Stephen King's 'The Dark Tower' finally hits the big screen, while 'Wet Hot American Summer' and 'Sharknado' take over TV — again.

The Dark Tower

The long-awaited adaptation of Stephen King’s eight-book opus stars Idris Elba as a wandering gunslinger who is the last hope of the fallen land. He is charged with finding the Dark Tower while battling his nemesis — the Man in Black, played by Matthew McConaughey.
Unlike other villains, McConaughey’s character is “just plain effing evil — there's no excuse. He's not trying to say, 'Well, I was mistreated as a child,' none of that," director Nikolaj Arcel told THR. "There's no excuse for his badness. He is pure evil. He wants chaos.” Also quite chaotic: the frustratingly low reviews for the Sony fantasy film.


Kathryn Bigelow directs the Annapurna Pictures drama, which recounts the true and gripping story of one of the darkest moments during the civil unrest that rocked Detroit in the summer of 1967, and has remained a largely forgotten act of police brutality against a group of young black men, and two young white women, in Michigan’s biggest city.
It the third collaboration over a nine-year stretch between Bigelow and writer Mark Boal, after The Hurt Locker and Zero Dark Thirty. John Boyega, John Krasinski, Anthony Mackie, Will Poulter and Jacob Latimore are among the cast of the movie, which is shot in docudrama style.
After opening in limited theaters last weekend, Detroit now expands nationwide. A box-office challenge for the movie, which is already earning Bigelow Oscar buzz, is its tough subject matter. Legal questions have also arisen as to whether the movie risks a lawsuit from the real-life cops at the center of the story.


Halle Berry stars in the thriller as a mom who takes matters into her own hands to rescue her abducted son. “This movie is an homage to all of the mothers in the world," said Luis Prieto of the action-packed Aviron release. "We’ve all heard stories of mothers lifting cars to rescue their kids, because that’s what mothers are: They’re heroes. They will do anything to protect their kids. But we never get to see movies about that.”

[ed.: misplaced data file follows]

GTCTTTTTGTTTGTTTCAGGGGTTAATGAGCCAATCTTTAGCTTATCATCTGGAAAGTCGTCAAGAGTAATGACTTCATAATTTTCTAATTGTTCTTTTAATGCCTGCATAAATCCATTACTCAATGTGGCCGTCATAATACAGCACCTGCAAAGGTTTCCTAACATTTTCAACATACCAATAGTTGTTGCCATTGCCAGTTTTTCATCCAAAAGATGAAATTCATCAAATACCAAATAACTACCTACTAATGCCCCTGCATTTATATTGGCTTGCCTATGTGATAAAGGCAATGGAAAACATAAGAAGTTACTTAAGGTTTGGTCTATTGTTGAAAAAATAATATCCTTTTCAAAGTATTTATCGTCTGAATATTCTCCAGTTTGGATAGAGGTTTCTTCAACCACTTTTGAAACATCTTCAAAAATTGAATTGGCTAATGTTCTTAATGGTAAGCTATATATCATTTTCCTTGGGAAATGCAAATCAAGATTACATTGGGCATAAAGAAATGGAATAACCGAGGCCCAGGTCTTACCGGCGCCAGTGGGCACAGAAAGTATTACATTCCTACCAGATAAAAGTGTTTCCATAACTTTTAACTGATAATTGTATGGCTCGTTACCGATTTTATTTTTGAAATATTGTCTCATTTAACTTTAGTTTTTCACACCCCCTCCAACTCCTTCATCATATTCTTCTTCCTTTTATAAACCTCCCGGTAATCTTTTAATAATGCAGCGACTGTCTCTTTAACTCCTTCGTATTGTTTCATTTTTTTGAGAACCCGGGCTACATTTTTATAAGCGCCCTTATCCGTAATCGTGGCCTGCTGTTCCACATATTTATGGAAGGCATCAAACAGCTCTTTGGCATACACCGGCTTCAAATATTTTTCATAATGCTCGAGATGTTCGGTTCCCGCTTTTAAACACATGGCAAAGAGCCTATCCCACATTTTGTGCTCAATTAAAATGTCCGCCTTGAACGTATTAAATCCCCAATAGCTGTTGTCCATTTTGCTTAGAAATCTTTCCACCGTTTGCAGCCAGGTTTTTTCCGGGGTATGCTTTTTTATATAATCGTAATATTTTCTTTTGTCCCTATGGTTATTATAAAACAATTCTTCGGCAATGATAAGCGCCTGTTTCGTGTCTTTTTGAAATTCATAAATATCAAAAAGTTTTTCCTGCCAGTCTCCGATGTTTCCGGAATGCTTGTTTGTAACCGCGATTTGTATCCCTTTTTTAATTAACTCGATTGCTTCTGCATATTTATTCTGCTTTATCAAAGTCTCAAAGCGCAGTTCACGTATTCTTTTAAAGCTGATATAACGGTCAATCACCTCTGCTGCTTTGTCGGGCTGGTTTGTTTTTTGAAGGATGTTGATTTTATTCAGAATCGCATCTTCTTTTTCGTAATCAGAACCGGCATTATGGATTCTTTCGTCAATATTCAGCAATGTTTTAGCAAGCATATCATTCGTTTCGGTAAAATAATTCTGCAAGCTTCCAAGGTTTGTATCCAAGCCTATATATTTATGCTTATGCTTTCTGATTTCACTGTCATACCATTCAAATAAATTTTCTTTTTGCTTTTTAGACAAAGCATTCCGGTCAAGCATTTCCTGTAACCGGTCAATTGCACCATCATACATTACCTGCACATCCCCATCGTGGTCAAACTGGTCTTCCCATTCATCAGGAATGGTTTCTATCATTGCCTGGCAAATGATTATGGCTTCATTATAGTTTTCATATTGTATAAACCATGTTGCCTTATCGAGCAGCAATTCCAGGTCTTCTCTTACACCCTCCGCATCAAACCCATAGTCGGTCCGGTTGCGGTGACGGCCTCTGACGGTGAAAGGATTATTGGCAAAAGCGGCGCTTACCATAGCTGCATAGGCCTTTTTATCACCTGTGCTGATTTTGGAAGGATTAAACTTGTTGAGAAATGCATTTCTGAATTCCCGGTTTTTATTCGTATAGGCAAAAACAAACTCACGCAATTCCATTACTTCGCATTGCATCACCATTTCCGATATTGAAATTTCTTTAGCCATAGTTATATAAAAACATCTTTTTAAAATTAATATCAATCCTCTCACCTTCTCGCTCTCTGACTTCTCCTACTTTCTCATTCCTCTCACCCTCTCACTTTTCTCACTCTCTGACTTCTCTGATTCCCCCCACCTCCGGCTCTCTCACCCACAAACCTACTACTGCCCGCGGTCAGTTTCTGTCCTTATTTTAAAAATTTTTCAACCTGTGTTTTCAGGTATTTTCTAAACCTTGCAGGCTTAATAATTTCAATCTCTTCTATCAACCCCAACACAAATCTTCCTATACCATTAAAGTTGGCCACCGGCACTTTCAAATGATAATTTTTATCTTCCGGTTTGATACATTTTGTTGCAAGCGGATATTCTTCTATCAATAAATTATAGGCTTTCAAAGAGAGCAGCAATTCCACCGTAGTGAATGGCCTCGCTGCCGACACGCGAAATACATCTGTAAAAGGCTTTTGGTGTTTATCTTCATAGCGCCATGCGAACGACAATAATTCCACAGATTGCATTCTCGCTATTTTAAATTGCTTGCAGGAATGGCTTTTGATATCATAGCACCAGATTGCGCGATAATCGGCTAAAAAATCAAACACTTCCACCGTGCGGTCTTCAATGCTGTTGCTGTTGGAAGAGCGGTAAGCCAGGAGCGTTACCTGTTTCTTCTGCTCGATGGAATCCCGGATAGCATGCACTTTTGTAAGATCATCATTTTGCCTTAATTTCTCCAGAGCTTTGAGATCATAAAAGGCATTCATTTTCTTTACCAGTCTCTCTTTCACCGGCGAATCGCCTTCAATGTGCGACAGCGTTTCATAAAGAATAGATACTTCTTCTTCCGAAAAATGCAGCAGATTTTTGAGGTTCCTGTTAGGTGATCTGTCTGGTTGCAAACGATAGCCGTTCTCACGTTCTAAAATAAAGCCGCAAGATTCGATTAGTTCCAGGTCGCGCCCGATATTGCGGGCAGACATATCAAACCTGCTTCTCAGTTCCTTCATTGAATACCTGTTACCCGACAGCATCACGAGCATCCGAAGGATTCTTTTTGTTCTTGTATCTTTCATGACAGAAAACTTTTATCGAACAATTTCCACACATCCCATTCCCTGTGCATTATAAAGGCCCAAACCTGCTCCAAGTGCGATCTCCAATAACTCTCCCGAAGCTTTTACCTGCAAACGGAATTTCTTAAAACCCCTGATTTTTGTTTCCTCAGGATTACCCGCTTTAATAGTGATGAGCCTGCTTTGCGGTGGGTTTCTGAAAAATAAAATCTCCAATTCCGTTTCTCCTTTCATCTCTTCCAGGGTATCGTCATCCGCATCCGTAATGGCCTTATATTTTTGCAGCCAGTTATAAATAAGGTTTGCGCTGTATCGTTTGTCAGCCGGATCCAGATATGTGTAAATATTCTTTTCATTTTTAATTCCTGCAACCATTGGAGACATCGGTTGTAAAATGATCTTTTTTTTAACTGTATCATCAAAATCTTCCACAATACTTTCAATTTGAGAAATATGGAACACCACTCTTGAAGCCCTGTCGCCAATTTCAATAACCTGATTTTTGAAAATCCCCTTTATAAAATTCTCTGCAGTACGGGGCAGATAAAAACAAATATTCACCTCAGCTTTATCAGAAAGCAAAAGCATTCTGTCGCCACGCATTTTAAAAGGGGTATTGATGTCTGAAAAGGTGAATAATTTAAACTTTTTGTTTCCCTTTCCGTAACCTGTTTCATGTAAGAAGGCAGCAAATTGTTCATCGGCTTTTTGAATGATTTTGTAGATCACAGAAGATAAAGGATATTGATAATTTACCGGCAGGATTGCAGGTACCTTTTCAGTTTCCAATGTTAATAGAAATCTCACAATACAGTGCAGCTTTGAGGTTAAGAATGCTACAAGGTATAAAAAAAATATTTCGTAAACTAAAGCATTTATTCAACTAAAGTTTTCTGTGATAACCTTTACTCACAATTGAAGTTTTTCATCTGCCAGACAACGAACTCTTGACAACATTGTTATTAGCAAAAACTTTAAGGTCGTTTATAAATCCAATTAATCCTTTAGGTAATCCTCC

Berry echoed the sentiment for all women at the movie’s premiere: “We get to see men save the day all the time, but you know what, ladies? We can, too.”


Directed by Tony winner Amanda Lipitz, the documentary centers on the first graduating class of the Baltimore Leadership School for Young Women, which opened in 2009 with a mandate to send every student to college, despite the barriers that their home lives and community might present. The doc follows three irrepressible seniors and their “Lethal Ladies” step dance team as they navigate a nerve-wracking college application process and strive to elevate the creative outlet that keeps them united and fighting to reach their goals. It may soon be the basis of a dance movie, as Fox Searchlight also nabbed narrative remake rights to the Sundance hit.

Wind River

Jeremy Renner stars in the crime drama as a wildlife officer who teams with an FBI agent, played by Elizabeth Olsen, after discovering a dead woman’s body on a Native American reservation in Wyoming. The Weinstein Co. release marks the feature directorial debut of Taylor Sheridan, who wrote the critically-acclaimed Sicario and Hell or High Water.
In fact, the screenwriter-turned-director sees the three films as somewhat of a thematic trilogy. “Each is an exploration of the modern American frontier — how much has changed, how much hasn’t changed, and how much it still suffers from that settlement and assimilation,” Sheridan told THR at Sundance. “And all three are a study in fatherhood, in degrees of endearing and failing.”